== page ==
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Spring 2001 · Vol. 30 No. 1 · pp. 101–4 

Ministry Compass

The New Adult: Life in the Brave New World

Tamira Regier Wiebe

Every generation is unique, yet Ecclesiastes says there is nothing new under the sun (Eccl. 1:9). Parents make efforts to do a better job or as good a job as their own parents. Choices are made as to discipline, direction, and a core set of values they will set for their children. Society makes choices in a similar fashion. And so an entire generation is raised with many differences but with some subtle similarities which are seen more clearly once they have left home and are trying to make sense of the world based on the values they hold.

The most exciting group of people within the church today is by far the new adults. This is where, if we watch closely, we can see the unfolding of awarenesses that are very pleasing to God.


The current generation of new adults (eighteen to twenty-two year olds) is no different than the many before them. They have the unshakable belief of a young person that they know exactly how society should operate, and stemming from that belief are the various behaviors one sees when one encounters these wonderful creatures en masse. Their attitude toward authority, the way in which they rate the various wrongs one can do to one’s fellow human beings, and their methods in choosing friends and love interests, all can be baffling to the uninitiated. It may be interesting to unpack some of these behaviors and see what kind of {102} values they may be hiding.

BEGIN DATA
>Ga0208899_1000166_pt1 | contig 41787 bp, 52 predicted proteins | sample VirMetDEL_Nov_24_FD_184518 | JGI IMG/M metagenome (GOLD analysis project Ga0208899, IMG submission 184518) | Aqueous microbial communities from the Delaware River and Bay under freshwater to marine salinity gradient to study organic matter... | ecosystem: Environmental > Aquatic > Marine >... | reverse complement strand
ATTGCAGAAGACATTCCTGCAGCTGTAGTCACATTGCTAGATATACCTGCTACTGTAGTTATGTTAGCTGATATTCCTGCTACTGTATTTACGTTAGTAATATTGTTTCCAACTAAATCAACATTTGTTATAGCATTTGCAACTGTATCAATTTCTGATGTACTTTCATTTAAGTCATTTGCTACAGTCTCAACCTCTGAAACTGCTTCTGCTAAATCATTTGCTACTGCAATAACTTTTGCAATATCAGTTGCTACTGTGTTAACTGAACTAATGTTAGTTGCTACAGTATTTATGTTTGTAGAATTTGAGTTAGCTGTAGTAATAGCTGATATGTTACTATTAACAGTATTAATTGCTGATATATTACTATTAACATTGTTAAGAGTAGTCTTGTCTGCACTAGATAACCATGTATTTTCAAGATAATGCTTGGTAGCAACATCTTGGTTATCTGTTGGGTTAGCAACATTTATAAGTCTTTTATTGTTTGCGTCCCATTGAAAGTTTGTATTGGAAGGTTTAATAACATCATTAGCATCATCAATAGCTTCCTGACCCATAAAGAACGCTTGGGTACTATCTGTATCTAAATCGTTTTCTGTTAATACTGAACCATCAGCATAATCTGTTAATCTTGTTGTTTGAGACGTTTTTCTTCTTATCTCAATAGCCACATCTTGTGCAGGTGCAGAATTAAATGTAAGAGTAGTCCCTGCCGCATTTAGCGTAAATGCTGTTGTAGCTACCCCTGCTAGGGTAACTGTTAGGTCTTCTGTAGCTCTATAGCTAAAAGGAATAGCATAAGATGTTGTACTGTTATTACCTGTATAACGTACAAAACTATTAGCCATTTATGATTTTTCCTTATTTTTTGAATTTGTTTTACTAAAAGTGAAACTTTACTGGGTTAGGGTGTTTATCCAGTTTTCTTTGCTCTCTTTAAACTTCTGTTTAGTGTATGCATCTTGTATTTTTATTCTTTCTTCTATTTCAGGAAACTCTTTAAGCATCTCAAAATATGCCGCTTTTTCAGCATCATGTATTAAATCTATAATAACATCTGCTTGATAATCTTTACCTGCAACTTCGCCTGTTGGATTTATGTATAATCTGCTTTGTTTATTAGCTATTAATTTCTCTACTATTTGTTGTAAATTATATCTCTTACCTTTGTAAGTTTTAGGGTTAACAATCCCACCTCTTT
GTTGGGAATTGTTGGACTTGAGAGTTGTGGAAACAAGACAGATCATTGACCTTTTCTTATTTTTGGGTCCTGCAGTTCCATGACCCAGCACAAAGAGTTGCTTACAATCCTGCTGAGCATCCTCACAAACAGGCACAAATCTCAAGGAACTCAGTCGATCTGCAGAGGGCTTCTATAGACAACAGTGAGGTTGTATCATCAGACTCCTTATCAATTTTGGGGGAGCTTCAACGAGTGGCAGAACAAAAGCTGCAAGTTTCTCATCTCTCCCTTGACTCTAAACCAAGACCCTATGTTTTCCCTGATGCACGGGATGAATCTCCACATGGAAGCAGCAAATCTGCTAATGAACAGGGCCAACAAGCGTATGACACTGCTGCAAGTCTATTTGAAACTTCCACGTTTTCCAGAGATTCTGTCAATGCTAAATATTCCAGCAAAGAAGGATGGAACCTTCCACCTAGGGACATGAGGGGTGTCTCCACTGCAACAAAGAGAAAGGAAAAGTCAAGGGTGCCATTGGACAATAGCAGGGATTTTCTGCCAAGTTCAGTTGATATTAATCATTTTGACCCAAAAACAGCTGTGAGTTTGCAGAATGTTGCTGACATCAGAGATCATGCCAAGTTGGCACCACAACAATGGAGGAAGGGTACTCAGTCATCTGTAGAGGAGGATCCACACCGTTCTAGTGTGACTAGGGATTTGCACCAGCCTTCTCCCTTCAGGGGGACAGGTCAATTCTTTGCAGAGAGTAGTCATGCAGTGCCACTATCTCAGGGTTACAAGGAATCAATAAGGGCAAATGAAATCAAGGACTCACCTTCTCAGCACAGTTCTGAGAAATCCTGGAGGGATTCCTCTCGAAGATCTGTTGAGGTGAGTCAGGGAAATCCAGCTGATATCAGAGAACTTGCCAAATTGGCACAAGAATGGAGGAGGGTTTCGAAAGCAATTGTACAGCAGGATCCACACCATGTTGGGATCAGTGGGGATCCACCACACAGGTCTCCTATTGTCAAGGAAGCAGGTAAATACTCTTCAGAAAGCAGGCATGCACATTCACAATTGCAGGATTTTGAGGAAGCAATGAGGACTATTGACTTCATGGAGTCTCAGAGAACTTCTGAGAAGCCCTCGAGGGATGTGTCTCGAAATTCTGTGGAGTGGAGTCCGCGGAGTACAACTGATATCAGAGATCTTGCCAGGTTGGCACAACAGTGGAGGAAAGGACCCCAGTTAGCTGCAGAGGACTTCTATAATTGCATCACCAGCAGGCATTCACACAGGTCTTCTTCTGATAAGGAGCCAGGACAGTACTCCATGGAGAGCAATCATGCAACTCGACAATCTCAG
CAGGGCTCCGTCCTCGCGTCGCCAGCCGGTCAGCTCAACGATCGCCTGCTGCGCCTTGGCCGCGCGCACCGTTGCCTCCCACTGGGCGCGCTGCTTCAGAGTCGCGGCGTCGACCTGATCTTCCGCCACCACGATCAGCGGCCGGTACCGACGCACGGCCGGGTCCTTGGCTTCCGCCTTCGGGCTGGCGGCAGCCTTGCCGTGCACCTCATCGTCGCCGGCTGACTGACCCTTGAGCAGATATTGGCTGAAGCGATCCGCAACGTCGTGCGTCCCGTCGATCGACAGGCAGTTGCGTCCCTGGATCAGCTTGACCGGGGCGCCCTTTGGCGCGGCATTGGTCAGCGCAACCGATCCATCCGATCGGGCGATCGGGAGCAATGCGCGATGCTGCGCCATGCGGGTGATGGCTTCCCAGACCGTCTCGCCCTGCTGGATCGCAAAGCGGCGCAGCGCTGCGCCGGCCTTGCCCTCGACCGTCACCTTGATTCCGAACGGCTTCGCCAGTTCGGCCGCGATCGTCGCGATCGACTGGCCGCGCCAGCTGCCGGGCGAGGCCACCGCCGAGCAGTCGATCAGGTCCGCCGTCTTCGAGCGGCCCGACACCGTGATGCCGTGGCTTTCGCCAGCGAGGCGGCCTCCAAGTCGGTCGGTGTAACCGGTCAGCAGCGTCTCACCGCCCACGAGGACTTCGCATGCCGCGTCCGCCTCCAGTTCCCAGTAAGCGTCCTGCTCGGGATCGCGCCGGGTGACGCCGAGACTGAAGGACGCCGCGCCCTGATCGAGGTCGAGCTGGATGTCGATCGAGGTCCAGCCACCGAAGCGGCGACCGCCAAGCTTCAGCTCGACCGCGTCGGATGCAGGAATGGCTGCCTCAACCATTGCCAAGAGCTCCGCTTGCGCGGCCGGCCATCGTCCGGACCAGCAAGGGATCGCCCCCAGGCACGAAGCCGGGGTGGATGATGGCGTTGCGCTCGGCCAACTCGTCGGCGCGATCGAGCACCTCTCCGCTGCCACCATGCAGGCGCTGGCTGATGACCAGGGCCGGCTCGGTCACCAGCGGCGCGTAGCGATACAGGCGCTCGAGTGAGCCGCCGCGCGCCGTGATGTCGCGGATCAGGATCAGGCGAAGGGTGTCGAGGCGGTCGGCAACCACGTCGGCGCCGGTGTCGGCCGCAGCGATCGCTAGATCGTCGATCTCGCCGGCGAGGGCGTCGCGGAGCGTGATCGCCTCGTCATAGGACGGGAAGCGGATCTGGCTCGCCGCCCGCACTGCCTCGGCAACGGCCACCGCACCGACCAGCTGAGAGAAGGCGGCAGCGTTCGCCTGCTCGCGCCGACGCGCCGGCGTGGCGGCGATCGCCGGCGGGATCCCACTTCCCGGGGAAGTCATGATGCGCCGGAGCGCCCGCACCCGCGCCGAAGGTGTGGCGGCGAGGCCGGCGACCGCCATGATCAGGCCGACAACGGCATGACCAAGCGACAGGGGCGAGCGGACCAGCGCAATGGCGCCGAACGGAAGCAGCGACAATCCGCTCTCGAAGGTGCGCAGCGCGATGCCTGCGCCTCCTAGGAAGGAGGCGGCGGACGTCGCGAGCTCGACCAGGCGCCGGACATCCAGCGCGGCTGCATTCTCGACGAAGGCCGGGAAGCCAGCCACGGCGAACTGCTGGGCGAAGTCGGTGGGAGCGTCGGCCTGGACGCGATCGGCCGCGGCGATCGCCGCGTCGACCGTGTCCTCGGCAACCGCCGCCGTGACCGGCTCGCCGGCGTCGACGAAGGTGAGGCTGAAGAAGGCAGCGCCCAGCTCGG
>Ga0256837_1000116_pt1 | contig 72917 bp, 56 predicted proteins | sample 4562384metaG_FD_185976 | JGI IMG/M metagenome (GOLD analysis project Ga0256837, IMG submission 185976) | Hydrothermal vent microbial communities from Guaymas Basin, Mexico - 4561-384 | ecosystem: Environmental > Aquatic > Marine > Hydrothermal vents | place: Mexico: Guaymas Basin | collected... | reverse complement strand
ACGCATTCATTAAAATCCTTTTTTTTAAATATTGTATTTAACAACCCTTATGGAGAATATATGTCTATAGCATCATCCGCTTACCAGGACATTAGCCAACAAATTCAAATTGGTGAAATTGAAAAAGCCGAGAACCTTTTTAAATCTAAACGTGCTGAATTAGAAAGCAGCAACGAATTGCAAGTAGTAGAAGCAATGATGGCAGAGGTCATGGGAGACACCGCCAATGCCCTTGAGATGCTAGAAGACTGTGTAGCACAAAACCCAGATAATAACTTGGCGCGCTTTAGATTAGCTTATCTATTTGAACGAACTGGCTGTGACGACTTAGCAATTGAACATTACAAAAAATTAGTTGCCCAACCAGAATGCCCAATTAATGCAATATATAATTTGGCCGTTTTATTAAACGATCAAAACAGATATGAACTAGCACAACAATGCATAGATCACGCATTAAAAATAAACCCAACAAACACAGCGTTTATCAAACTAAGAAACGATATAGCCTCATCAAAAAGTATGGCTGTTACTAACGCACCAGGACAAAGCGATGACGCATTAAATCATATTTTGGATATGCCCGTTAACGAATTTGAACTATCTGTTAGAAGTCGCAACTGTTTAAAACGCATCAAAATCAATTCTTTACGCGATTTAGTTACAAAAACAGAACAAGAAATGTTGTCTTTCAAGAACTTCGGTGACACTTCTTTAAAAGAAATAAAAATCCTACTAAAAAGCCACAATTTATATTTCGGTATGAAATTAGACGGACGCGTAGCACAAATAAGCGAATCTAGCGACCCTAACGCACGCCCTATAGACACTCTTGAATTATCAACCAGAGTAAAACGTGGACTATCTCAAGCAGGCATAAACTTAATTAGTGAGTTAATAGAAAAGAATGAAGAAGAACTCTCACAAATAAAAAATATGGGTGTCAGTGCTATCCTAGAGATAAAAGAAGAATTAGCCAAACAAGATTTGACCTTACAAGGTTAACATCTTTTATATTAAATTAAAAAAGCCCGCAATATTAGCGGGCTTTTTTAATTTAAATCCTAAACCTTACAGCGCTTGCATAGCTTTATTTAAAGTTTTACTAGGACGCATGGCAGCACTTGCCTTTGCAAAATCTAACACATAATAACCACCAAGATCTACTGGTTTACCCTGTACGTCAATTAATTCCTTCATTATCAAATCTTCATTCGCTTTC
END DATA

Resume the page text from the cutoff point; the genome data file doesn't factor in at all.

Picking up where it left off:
We hear consistently that what matters to young people is what their peer group thinks, not so much what their parents think. Although this is not true to the furthest extent, it is certainly true in part. A parent’s place in a teen’s life is usually in the background, someone who has always been there, (whether this is good or bad) and someone to whom they can run when there is no other place to go. Their friends are a constant. They have to live with these people, coexist in a sometimes hostile environment, which is why they are the ones to whom they pay the most attention. Attitudes toward authority figures are to some degree dictated by the social group, but they are also affected by the role the parent has played.